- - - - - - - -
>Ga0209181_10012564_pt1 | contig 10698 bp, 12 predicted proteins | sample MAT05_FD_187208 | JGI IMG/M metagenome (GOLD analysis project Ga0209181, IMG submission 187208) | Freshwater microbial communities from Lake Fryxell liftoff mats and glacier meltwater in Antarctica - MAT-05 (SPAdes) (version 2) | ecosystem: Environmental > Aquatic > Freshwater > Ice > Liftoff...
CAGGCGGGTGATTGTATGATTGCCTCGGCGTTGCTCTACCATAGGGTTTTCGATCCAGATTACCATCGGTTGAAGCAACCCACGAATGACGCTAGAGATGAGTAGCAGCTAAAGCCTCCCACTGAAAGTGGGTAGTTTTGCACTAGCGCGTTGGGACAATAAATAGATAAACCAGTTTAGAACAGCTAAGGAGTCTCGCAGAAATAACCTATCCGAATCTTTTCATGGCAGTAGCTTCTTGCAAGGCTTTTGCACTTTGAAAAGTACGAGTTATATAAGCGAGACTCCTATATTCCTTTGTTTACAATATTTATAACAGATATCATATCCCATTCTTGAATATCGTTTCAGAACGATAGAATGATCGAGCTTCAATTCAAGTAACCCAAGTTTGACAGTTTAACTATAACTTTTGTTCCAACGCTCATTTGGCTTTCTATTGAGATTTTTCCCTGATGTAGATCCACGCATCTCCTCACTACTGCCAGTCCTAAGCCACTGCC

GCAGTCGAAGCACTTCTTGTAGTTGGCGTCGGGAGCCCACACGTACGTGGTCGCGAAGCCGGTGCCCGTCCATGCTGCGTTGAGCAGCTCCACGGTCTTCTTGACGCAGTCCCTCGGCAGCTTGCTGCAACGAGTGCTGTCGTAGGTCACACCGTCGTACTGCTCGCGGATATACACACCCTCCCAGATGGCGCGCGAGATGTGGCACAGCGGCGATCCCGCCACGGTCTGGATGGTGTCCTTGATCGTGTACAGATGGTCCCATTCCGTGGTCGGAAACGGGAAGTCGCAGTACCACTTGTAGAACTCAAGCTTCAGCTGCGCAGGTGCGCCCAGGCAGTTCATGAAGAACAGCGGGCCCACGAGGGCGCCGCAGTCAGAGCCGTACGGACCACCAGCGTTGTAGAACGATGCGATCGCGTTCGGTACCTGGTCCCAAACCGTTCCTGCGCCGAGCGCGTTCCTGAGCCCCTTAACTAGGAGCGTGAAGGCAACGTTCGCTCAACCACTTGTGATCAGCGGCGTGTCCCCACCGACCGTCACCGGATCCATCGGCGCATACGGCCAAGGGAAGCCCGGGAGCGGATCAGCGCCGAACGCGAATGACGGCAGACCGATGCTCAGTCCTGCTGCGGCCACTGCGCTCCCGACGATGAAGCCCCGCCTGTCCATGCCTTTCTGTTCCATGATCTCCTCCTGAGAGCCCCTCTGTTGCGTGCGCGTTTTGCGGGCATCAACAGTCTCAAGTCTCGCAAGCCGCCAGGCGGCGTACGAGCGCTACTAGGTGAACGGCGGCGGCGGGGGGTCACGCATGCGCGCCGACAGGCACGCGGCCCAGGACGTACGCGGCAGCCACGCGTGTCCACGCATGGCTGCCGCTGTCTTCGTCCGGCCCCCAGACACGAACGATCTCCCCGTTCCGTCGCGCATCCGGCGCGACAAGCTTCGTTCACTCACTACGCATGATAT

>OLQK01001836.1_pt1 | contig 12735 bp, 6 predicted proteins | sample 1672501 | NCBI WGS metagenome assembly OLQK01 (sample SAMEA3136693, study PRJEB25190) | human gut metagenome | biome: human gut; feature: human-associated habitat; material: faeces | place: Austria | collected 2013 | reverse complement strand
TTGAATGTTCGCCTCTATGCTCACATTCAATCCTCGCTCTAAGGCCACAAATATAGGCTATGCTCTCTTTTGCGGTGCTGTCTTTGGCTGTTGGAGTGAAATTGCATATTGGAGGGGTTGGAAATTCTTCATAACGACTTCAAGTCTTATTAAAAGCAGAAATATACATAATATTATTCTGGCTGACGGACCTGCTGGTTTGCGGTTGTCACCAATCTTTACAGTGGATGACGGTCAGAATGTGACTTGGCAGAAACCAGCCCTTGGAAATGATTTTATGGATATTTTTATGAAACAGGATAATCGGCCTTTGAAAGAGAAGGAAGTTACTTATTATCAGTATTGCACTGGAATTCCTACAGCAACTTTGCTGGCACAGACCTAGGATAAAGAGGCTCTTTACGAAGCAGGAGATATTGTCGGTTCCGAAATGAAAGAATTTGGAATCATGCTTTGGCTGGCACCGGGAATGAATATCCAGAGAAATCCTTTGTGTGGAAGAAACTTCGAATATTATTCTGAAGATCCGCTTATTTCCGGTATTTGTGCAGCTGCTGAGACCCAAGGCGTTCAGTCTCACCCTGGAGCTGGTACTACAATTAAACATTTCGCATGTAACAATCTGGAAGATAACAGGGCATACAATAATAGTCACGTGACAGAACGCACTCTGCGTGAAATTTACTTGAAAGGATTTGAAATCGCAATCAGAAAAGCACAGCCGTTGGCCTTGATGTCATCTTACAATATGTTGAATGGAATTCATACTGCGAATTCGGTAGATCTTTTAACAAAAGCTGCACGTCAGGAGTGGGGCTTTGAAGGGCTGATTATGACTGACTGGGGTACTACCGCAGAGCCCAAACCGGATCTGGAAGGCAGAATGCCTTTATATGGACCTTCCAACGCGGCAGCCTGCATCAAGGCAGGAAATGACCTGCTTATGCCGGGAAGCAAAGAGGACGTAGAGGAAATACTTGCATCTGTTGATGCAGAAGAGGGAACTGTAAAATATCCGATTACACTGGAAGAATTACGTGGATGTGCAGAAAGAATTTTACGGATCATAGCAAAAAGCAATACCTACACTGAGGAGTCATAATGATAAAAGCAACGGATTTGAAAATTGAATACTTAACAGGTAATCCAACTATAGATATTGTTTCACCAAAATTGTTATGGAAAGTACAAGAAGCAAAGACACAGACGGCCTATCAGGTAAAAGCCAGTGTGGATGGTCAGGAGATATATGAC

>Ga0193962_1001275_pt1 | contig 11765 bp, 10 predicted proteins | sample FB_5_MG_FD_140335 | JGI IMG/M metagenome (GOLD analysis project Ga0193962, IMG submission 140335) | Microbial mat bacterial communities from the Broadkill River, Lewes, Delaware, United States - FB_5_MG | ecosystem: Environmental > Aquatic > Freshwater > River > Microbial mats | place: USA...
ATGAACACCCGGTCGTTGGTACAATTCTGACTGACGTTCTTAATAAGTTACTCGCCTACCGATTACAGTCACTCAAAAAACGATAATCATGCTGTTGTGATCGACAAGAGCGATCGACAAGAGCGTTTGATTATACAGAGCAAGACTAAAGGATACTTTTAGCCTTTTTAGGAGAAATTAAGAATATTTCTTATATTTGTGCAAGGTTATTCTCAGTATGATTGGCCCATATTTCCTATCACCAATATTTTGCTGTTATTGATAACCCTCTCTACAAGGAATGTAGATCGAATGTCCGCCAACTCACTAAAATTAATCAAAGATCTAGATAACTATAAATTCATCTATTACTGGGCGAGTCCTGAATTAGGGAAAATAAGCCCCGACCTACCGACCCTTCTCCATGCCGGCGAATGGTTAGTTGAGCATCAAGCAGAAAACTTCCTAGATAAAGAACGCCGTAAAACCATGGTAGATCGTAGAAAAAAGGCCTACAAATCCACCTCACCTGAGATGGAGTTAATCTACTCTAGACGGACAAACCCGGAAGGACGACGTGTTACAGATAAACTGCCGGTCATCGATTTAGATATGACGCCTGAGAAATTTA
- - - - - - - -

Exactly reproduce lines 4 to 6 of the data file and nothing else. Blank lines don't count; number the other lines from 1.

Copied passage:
>OLQK01001836.1_pt1 | contig 12735 bp, 6 predicted proteins | sample 1672501 | NCBI WGS metagenome assembly OLQK01 (sample SAMEA3136693, study PRJEB25190) | human gut metagenome | biome: human gut; feature: human-associated habitat; material: faeces | place: Austria | collected 2013 | reverse complement strand
TTGAATGTTCGCCTCTATGCTCACATTCAATCCTCGCTCTAAGGCCACAAATATAGGCTATGCTCTCTTTTGCGGTGCTGTCTTTGGCTGTTGGAGTGAAATTGCATATTGGAGGGGTTGGAAATTCTTCATAACGACTTCAAGTCTTATTAAAAGCAGAAATATACATAATATTATTCTGGCTGACGGACCTGCTGGTTTGCGGTTGTCACCAATCTTTACAGTGGATGACGGTCAGAATGTGACTTGGCAGAAACCAGCCCTTGGAAATGATTTTATGGATATTTTTATGAAACAGGATAATCGGCCTTTGAAAGAGAAGGAAGTTACTTATTATCAGTATTGCACTGGAATTCCTACAGCAACTTTGCTGGCACAGACCTAGGATAAAGAGGCTCTTTACGAAGCAGGAGATATTGTCGGTTCCGAAATGAAAGAATTTGGAATCATGCTTTGGCTGGCACCGGGAATGAATATCCAGAGAAATCCTTTGTGTGGAAGAAACTTCGAATATTATTCTGAAGATCCGCTTATTTCCGGTATTTGTGCAGCTGCTGAGACCCAAGGCGTTCAGTCTCACCCTGGAGCTGGTACTACAATTAAACATTTCGCATGTAACAATCTGGAAGATAACAGGGCATACAATAATAGTCACGTGACAGAACGCACTCTGCGTGAAATTTACTTGAAAGGATTTGAAATCGCAATCAGAAAAGCACAGCCGTTGGCCTTGATGTCATCTTACAATATGTTGAATGGAATTCATACTGCGAATTCGGTAGATCTTTTAACAAAAGCTGCACGTCAGGAGTGGGGCTTTGAAGGGCTGATTATGACTGACTGGGGTACTACCGCAGAGCCCAAACCGGATCTGGAAGGCAGAATGCCTTTATATGGACCTTCCAACGCGGCAGCCTGCATCAAGGCAGGAAATGACCTGCTTATGCCGGGAAGCAAAGAGGACGTAGAGGAAATACTTGCATCTGTTGATGCAGAAGAGGGAACTGTAAAATATCCGATTACACTGGAAGAATTACGTGGATGTGCAGAAAGAATTTTACGGATCATAGCAAAAAGCAATACCTACACTGAGGAGTCATAATGATAAAAGCAACGGATTTGAAAATTGAATACTTAACAGGTAATCCAACTATAGATATTGTTTCACCAAAATTGTTATGGAAAGTACAAGAAGCAAAGACACAGACGGCCTATCAGGTAAAAGCCAGTGTGGATGGTCAGGAGATATATGAC

>Ga0193962_1001275_pt1 | contig 11765 bp, 10 predicted proteins | sample FB_5_MG_FD_140335 | JGI IMG/M metagenome (GOLD analysis project Ga0193962, IMG submission 140335) | Microbial mat bacterial communities from the Broadkill River, Lewes, Delaware, United States - FB_5_MG | ecosystem: Environmental > Aquatic > Freshwater > River > Microbial mats | place: USA...